(1) The usefulness and desirability of the product its utility to the user and to the public as a whole. (2) The safety aspects of a product the likelihood that it will cause injury, and the probable seriousness of the injury. (3) The availability of a substitute product which would meet the same need and not be as unsafe; (4) The manufacturer's ability to eliminate the unsafe character of the product without impairing its usefulness or making it too expensive to maintain its utility. (5) The user's ability to avoid danger by the exercise of care in the use of the product. (6) The user's anticipated awareness of the dangers inherent in the product and their avoidability, because of general public knowledge of the obvious condition of the product, or of the existence of suitable warnings or instructions. (7) The feasibility, on the part of the manufacturer, of spreading the loss of setting the price of the product or carrying liability insurance. Wade, supra at 837-38 (footnote omitted).

*181 Id., 424 Pa.Super. at 476-77, 623 A.2d at 324 quoting Dambacher, supra at 50 n. 5, 485 A.2d at 423 n. 5.

While recognizing there is a latent danger in the long-term use of silica sand, there is no substitute for silica sand in the industrial process and no safer alternative is available. More importantly, appellees, the users of the product, knew or should have known of the hazard, which was reasonably avoidable through the use of personal respirators supplied to appellees by U.S. Steel. Another policy factor to consider is that the cost of PGS directly and effectively warning foundrymen about the silica hazard would be unrealistically high and impractical. Since the foundrymen did not receive the shipments of the sand, they would never receive PGS's written warnings. In the alternative, it would be prohibitively expensive and unduly burdensome to require suppliers to orally warn each worker and continuously monitor them to make sure they were wearing their respirators. Therefore, PGS cannot feasibly reduce the risk to end-users such as appellees and the strict liability question never should have reached the jury.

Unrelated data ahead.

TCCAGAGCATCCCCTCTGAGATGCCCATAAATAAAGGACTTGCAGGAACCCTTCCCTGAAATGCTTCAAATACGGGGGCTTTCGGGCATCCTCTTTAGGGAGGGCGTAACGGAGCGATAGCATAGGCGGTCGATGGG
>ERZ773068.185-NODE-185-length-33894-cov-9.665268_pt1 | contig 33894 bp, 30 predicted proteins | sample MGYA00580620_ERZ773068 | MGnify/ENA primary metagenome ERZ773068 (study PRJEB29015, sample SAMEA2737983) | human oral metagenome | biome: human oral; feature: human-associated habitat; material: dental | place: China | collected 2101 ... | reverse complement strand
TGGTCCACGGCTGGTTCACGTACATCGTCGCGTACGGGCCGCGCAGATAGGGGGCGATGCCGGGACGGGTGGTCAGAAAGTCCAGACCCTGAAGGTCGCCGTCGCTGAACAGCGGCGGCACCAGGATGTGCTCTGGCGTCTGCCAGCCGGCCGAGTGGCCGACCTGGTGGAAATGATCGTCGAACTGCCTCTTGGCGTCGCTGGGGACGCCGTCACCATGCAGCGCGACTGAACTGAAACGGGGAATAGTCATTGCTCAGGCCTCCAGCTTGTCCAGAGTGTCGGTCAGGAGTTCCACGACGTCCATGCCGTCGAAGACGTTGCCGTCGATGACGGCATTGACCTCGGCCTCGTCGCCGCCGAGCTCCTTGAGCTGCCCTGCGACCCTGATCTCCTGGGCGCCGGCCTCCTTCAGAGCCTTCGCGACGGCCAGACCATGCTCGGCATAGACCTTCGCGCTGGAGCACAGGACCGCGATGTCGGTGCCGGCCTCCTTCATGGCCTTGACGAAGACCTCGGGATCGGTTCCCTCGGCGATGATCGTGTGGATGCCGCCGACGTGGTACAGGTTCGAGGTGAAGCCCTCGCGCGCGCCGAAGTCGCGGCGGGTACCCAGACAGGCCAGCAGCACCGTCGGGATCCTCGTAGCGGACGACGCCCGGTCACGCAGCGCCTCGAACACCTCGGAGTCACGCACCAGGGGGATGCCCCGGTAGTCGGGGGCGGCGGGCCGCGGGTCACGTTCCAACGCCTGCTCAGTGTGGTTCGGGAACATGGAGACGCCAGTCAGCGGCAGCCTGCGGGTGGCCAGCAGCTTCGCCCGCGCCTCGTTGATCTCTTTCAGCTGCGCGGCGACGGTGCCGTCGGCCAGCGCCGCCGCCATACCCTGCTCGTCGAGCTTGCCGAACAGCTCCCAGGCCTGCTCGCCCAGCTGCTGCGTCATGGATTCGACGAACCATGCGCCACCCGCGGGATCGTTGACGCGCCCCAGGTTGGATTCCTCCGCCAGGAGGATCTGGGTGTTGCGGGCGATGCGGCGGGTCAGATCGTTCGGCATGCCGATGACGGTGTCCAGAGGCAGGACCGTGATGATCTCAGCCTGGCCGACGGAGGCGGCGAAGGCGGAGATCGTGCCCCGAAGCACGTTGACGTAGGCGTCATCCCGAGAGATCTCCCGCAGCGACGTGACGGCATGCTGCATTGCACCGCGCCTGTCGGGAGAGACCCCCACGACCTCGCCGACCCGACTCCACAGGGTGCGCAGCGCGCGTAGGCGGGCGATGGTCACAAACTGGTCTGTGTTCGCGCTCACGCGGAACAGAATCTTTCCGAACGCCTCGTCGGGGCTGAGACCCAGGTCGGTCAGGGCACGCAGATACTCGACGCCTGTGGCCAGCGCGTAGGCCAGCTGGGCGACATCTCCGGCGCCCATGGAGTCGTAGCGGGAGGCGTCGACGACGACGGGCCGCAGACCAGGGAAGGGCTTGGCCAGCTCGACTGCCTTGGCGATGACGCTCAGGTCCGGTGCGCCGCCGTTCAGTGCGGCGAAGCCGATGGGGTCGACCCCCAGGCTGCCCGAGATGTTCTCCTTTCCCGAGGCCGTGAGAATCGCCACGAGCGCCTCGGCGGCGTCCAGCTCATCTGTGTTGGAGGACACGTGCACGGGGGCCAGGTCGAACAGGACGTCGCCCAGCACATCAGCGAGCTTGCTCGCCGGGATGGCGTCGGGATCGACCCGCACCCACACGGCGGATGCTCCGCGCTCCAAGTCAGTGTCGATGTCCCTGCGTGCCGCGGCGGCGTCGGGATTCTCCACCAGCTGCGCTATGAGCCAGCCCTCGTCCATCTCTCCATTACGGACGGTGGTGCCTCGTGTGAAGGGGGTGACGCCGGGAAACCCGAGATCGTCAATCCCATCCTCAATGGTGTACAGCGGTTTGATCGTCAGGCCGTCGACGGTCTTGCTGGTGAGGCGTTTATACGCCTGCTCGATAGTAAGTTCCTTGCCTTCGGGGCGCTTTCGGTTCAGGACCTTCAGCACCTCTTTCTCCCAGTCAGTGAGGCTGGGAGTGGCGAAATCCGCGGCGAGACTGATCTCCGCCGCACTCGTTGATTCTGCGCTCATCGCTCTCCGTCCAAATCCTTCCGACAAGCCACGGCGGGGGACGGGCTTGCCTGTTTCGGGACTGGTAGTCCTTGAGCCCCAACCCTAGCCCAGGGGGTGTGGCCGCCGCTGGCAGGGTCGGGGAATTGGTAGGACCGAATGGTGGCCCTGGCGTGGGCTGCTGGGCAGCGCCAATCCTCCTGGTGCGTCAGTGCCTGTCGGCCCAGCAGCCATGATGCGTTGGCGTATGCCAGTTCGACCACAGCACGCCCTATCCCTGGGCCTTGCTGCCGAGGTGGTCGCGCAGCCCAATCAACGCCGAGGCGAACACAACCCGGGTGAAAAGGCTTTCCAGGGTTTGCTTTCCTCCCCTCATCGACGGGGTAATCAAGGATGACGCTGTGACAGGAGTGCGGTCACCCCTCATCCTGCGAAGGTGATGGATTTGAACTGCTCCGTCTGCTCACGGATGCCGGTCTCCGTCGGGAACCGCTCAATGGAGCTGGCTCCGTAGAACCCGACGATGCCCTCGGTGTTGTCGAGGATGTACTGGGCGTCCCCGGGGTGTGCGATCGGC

We also find under the facts of this case, application of the sophisticated user doctrine provides a supplier such as PGS a defense to strict liability. Section 388 of the Restatement (Second) of Torts, otherwise known as the sophisticated user doctrine, provides as follows:

§ 388. Chattel known to be Dangerous for Intended Use One who supplies directly or through a third person a chattel for another to use is subject to liability to those whom the supplier should expect to use the chattel with the consent of the other or to be endangered by its probable use, for physical harm caused by the use of the chattel in the manner for which it is supplied, if the supplier (a) knows or has reason to know that the chattel is or is likely to be dangerous for the use for which it is supplied, and (b) has no reason to believe that those for whose use the chattel is supplied will realize its dangerous condition, and *182 (c) fails to exercise reasonable care to inform them of its dangerous condition or of the facts which make it likely to be dangerous. Comment n to section 388, Warnings given to third person, states that a supplier's duty to warn is discharged by providing information about the product's dangerous propensities to a third person upon whom it can reasonably rely to communicate the information to the ultimate users of the product or those who may be exposed to its hazardous effects.

As there is no Pennsylvania case specifically addressing the issue, we now specifically hold section 388 may be used as a defense to strict liability as well as negligence actions.